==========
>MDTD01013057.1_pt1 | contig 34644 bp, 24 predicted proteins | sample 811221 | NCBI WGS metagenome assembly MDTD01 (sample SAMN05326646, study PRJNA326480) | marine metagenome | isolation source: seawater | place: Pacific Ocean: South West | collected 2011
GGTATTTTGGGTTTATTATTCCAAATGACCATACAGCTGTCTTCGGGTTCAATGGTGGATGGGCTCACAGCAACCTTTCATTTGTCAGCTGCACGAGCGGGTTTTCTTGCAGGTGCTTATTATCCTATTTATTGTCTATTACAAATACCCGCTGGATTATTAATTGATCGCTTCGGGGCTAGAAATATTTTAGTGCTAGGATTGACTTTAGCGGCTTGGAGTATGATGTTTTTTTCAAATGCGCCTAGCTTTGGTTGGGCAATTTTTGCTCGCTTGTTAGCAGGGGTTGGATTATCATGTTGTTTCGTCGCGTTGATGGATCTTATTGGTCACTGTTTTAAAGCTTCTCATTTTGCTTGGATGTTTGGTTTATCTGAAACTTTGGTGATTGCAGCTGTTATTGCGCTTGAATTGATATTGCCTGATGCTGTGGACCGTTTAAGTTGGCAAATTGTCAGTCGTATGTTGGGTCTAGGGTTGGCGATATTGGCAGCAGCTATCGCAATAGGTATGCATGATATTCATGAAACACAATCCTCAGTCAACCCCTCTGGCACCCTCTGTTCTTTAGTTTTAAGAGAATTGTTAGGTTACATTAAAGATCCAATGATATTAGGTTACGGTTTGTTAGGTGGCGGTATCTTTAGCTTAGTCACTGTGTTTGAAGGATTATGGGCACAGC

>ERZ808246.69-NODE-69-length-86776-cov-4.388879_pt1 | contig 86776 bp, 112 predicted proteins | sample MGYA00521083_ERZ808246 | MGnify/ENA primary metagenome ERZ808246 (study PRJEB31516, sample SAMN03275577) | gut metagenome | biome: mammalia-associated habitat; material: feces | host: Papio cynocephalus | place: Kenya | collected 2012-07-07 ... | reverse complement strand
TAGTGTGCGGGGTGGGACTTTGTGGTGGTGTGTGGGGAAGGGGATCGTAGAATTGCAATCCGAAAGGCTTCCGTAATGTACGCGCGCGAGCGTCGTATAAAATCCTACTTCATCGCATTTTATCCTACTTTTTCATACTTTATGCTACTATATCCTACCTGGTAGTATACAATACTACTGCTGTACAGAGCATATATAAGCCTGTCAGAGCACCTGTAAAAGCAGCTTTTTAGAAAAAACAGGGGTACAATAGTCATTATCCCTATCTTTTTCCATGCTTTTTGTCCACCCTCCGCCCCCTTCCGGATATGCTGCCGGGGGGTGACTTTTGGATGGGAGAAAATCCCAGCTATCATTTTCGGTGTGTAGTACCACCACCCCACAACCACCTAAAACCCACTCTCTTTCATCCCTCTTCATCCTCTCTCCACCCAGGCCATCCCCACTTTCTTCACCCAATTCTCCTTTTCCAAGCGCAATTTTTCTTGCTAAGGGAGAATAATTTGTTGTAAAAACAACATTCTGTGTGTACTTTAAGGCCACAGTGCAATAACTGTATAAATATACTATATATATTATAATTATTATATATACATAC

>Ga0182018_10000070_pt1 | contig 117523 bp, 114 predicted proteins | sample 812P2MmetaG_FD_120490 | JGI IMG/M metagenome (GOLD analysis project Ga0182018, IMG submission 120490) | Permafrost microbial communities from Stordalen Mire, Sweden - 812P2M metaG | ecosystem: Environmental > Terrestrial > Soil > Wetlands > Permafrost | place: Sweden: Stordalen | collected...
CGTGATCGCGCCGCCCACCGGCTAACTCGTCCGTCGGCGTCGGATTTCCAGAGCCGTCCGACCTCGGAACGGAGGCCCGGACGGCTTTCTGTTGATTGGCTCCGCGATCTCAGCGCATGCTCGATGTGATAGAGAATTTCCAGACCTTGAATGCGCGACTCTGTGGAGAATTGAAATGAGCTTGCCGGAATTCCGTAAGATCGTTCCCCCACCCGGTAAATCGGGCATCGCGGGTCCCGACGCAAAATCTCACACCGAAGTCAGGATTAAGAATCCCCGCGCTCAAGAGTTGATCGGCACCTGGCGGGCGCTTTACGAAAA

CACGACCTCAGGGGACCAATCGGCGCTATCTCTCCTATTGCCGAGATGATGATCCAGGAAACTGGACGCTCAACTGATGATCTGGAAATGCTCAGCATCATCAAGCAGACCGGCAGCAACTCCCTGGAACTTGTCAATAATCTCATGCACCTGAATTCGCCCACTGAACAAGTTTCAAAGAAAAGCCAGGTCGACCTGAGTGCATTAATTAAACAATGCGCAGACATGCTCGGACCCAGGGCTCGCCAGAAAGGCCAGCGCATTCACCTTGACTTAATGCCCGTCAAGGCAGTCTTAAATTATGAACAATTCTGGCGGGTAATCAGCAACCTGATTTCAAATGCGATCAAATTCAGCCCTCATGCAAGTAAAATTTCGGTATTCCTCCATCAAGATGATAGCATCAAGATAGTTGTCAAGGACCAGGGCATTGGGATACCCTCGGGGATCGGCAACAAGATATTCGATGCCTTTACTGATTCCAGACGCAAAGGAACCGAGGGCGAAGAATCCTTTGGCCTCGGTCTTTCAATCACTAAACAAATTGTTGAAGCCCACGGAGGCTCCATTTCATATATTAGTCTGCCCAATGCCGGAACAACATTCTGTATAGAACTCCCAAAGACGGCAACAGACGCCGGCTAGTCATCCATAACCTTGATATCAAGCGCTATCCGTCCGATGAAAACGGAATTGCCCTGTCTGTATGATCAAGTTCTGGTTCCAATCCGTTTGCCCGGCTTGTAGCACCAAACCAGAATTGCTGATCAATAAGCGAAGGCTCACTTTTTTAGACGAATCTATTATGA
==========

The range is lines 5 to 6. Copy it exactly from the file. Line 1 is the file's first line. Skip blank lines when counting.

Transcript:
>Ga0182018_10000070_pt1 | contig 117523 bp, 114 predicted proteins | sample 812P2MmetaG_FD_120490 | JGI IMG/M metagenome (GOLD analysis project Ga0182018, IMG submission 120490) | Permafrost microbial communities from Stordalen Mire, Sweden - 812P2M metaG | ecosystem: Environmental > Terrestrial > Soil > Wetlands > Permafrost | place: Sweden: Stordalen | collected...
CGTGATCGCGCCGCCCACCGGCTAACTCGTCCGTCGGCGTCGGATTTCCAGAGCCGTCCGACCTCGGAACGGAGGCCCGGACGGCTTTCTGTTGATTGGCTCCGCGATCTCAGCGCATGCTCGATGTGATAGAGAATTTCCAGACCTTGAATGCGCGACTCTGTGGAGAATTGAAATGAGCTTGCCGGAATTCCGTAAGATCGTTCCCCCACCCGGTAAATCGGGCATCGCGGGTCCCGACGCAAAATCTCACACCGAAGTCAGGATTAAGAATCCCCGCGCTCAAGAGTTGATCGGCACCTGGCGGGCGCTTTACGAAAA